SINGAPORE (BLOOMBERG, REUTERS) - Chinese state media, including the Communist Party's flagship newspaper, toned down their criticisms of the video-game industry on Wednesday (Aug 4) after a harshly worded piece had a day earlier triggered a plunge in shares of Tencent Holdings and other companies in the sector.
Instead of calling video games "spiritual opium," as a Tuesday article in the Economic Information Daily had, the People's Daily published an editorial in its overseas edition that stressed the need for government, schools, families and broader society to work together to better protect children from excessive gaming. Because the People's Daily is controlled by the Communist Party's Central Committee, its positions on issues are widely seen as reflecting the views of China's most senior leaders.
While the People's Daily editorial used softer rhetoric, it nonetheless highlighted the potential adverse effects gaming can have on children, as did other outlets such as the Securities Daily and the China News Service. That criticism suggests greater scrutiny of the sector is likely, though perhaps not as severe a crackdown as what Beijing unveiled for the country's after-school tutoring industry last month.
"Even though the wording may seem less harsh today than it was yesterday, that doesn't change the fundamental theme of late - making Internet giants give up some of their profits and to give more spending power to the people," said Fang Rui, managing director at Shanghai WuSheng Investment Management Partnership. But regulations will vary by industry and those for the gaming sector "won't be as brutal as those toward education," Mr Fang said.
Shares of Tencent, China's largest social media and video game firm, was trading 4.89 per cent higher in Hong Kong at the midday break after having fallen more than 6 per cent on Tuesday. NetEase was 0.82 per cent lower at the break after having been down as much as 6.03 per cent in morning trading.
Among other media that chimed in on the issue on Wednesday, the Securities Daily said on its front page that pushing for healthy development of the industry was a pressing matter and called preventing video-game addiction among minors "the bottom line." The China News Service said late on Tuesday that it was "immoral" to blame schools, companies or parents alone for children spending long hours playing video games.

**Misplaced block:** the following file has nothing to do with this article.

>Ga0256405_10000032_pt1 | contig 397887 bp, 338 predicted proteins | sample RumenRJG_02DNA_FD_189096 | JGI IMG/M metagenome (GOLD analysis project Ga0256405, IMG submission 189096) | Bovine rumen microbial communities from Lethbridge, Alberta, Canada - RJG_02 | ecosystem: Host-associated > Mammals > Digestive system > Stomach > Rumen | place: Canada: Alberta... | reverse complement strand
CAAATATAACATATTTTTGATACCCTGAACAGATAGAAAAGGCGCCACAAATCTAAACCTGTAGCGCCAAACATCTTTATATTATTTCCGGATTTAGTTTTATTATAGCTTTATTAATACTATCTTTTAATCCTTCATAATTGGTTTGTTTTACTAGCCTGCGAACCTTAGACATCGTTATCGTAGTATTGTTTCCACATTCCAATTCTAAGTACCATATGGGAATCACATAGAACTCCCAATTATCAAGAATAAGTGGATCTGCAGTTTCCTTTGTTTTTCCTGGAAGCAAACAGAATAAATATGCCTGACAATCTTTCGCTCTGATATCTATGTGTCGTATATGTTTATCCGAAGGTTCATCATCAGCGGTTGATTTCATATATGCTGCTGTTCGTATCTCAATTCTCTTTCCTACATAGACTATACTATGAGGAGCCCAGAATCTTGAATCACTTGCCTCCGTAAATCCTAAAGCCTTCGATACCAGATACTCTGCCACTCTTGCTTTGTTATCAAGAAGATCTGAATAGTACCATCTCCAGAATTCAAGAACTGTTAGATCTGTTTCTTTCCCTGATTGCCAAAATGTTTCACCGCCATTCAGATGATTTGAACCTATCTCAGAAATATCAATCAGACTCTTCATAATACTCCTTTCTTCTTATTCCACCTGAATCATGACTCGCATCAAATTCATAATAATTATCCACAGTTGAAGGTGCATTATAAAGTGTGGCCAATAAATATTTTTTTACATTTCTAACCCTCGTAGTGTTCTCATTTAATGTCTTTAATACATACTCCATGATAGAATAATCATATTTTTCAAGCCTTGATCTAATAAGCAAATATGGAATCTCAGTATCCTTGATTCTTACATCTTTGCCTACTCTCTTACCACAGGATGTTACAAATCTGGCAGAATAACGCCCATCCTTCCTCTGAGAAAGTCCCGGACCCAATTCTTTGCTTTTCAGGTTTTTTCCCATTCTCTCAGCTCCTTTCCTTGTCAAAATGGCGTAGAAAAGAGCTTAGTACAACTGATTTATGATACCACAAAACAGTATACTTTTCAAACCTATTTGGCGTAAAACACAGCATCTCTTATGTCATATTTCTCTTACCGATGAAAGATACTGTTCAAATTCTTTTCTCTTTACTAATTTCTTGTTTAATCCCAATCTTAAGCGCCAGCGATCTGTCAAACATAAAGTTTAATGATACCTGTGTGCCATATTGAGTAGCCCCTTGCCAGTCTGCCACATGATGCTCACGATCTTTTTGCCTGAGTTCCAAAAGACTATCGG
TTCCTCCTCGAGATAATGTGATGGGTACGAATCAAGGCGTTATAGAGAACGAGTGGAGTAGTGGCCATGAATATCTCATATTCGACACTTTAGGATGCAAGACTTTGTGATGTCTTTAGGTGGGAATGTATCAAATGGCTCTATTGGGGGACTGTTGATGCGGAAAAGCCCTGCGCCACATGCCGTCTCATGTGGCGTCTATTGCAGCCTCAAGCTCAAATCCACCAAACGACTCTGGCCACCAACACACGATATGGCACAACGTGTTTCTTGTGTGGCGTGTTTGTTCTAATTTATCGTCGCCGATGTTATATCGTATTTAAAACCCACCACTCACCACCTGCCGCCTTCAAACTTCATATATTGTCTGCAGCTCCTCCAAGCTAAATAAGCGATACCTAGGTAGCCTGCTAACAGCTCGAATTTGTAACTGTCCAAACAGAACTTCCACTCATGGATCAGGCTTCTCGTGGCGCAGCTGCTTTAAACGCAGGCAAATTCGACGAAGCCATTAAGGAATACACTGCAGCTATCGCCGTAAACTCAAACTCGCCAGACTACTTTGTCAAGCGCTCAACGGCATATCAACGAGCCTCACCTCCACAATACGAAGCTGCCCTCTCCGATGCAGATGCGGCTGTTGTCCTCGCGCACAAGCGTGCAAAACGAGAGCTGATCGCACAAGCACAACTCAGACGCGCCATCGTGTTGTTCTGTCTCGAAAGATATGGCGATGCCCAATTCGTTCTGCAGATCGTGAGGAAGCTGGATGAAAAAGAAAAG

Even the Economic Information Daily took steps to soften its wording. The newspaper's commentary that sparked Tuesday's sell-off was removed from its website Tuesday afternoon, only to reappear hours later with the terms "spiritual opium" and "electronic drugs" removed from the article.
Shares of European and United States gaming companies also took a hit on Tuesday.
Activision Blizzard, which has the largest exposure to Chinese markets among its US peers and was due to report after the closing bell, was down 3.8 per cent.
Electronic Arts, the company behind Sims, was down 2.8 per cent. Take-Two Interactive Software, which gave an annual forecast late on Monday that disappointed investors, was down 7.6 per cent.
Shares of Amsterdam-listed Prosus, which holds a 29 per cent stake in Tencent, fell 6.9 per cent, while European online video gaming stocks Ubisoft and Embracer Group fell about 5 per cent and 3.7 per cent, respectively.
In the original article, the newspaper had singled out Honour Of Kings as the most popular online game among students who, it said, played for up to eight hours a day.
" 'Spiritual opium' has grown into an industry worth hundreds of billions," the newspaper said. "No industry, no sport, can be allowed to develop in a way that will destroy a generation."
Opium is a sensitive subject in China, which ceded Hong Kong island to Britain "in perpetuity" in 1842 at the end of the First Opium War, fought over Britain's export of the drug to China where addiction became widespread.
Tencent in a statement on Tuesday said it will introduce more measures to reduce minors' time and money spent on games, starting with Honour Of Kings. It also called for an industry ban on gaming for children under 12 years old.
The company did not address the article in its statement, nor did it respond to a Reuters request for comment.
Chinese regulators have since 2017 sought to limit the amount of time minors spend playing video games and companies, including Tencent, already have anti-addiction systems that they say cap young users' game time.